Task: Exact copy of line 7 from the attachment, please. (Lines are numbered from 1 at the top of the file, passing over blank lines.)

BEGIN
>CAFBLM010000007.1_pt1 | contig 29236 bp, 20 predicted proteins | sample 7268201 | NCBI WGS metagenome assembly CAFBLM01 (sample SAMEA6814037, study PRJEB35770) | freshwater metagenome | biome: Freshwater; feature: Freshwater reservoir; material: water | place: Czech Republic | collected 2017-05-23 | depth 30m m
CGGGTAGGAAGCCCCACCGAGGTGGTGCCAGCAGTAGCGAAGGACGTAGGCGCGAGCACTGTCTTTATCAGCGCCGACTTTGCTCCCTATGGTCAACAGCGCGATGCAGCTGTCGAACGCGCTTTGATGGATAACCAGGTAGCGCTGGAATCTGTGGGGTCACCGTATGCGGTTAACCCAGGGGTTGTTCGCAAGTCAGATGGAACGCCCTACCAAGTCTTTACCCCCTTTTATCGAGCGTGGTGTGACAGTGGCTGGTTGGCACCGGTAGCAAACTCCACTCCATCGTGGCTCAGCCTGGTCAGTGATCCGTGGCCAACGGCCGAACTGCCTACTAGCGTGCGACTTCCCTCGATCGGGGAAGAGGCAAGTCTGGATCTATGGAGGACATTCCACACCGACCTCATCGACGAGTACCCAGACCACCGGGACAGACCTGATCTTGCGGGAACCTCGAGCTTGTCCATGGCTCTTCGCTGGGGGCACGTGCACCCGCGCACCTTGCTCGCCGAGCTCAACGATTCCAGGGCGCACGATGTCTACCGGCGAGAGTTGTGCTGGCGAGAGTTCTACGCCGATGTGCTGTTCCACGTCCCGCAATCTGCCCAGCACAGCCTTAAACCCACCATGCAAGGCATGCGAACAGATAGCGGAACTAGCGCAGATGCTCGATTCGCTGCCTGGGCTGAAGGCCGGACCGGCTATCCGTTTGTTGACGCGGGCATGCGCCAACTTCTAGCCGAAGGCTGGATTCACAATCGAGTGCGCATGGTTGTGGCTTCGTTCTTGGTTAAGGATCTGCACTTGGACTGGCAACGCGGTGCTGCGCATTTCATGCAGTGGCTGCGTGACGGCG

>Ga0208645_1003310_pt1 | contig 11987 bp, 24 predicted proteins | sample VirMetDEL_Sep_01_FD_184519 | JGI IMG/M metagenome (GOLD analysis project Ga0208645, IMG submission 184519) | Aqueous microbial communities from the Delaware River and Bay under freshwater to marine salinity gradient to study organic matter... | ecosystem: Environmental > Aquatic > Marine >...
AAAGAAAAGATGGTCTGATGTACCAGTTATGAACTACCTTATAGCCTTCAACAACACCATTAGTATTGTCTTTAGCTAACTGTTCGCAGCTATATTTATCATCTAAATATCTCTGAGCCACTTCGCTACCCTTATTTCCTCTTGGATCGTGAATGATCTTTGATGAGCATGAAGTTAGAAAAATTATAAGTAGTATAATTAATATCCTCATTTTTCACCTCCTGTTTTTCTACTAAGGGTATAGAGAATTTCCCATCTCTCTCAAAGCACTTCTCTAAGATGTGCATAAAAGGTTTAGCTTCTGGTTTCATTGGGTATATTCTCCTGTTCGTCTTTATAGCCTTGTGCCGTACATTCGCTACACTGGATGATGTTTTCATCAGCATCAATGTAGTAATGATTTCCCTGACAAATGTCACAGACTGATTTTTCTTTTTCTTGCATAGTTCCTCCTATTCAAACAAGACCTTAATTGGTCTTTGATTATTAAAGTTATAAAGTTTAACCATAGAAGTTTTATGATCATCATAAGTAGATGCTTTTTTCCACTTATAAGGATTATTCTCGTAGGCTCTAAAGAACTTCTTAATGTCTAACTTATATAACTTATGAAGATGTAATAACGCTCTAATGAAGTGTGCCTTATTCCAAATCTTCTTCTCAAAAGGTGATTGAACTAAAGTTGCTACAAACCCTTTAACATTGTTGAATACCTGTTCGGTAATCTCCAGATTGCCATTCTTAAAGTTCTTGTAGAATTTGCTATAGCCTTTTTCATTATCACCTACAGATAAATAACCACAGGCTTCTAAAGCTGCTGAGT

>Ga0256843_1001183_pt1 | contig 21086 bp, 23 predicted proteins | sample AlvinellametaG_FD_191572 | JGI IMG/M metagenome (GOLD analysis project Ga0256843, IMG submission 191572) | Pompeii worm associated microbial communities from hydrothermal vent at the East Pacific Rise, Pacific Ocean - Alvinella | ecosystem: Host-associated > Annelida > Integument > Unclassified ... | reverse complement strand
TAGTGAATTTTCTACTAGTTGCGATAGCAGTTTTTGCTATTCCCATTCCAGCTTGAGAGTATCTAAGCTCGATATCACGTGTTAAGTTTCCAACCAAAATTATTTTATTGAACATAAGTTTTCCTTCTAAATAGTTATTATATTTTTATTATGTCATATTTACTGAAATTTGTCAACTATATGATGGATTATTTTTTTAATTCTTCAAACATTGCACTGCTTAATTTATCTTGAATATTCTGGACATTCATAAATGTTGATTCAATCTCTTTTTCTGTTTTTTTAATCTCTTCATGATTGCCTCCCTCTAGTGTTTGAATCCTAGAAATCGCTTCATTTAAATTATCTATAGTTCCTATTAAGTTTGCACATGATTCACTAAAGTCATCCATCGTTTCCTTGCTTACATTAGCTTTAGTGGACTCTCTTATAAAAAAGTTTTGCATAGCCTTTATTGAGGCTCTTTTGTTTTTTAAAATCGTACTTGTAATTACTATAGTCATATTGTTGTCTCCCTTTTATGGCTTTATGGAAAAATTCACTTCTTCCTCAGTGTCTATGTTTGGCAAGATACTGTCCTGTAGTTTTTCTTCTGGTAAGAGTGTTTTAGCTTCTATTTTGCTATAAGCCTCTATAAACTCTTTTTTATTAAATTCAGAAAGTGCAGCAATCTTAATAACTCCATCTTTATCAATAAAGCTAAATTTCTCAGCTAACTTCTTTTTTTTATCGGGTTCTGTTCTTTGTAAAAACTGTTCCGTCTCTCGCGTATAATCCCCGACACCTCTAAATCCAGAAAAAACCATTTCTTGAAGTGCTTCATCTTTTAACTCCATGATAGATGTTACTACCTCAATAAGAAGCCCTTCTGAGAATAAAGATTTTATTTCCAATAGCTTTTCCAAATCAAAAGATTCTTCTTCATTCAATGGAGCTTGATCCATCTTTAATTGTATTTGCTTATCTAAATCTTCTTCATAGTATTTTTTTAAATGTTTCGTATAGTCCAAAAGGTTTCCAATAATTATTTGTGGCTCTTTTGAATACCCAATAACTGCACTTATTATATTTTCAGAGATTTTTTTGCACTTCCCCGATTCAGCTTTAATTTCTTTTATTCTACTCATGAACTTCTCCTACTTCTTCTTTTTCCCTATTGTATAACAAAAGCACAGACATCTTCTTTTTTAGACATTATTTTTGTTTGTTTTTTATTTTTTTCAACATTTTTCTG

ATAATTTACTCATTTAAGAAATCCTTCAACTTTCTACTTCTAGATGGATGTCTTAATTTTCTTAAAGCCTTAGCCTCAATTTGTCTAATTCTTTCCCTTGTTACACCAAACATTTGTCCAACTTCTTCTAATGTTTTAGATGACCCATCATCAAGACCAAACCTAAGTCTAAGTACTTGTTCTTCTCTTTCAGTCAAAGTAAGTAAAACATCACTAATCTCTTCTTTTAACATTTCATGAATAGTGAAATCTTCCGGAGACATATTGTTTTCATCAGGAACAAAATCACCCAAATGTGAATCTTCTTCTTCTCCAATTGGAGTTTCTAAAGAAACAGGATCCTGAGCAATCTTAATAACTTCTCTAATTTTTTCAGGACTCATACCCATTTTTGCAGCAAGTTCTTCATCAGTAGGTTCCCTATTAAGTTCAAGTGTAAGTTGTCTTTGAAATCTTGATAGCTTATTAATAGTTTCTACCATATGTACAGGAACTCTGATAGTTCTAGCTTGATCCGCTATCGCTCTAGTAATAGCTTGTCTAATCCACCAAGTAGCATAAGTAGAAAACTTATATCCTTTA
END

ATAATTTACTCATTTAAGAAATCCTTCAACTTTCTACTTCTAGATGGATGTCTTAATTTTCTTAAAGCCTTAGCCTCAATTTGTCTAATTCTTTCCCTTGTTACACCAAACATTTGTCCAACTTCTTCTAATGTTTTAGATGACCCATCATCAAGACCAAACCTAAGTCTAAGTACTTGTTCTTCTCTTTCAGTCAAAGTAAGTAAAACATCACTAATCTCTTCTTTTAACATTTCATGAATAGTGAAATCTTCCGGAGACATATTGTTTTCATCAGGAACAAAATCACCCAAATGTGAATCTTCTTCTTCTCCAATTGGAGTTTCTAAAGAAACAGGATCCTGAGCAATCTTAATAACTTCTCTAATTTTTTCAGGACTCATACCCATTTTTGCAGCAAGTTCTTCATCAGTAGGTTCCCTATTAAGTTCAAGTGTAAGTTGTCTTTGAAATCTTGATAGCTTATTAATAGTTTCTACCATATGTACAGGAACTCTGATAGTTCTAGCTTGATCCGCTATCGCTCTAGTAATAGCTTGTCTAATCCACCAAGTAGCATAAGTAGAAAACTTATATCCTTTA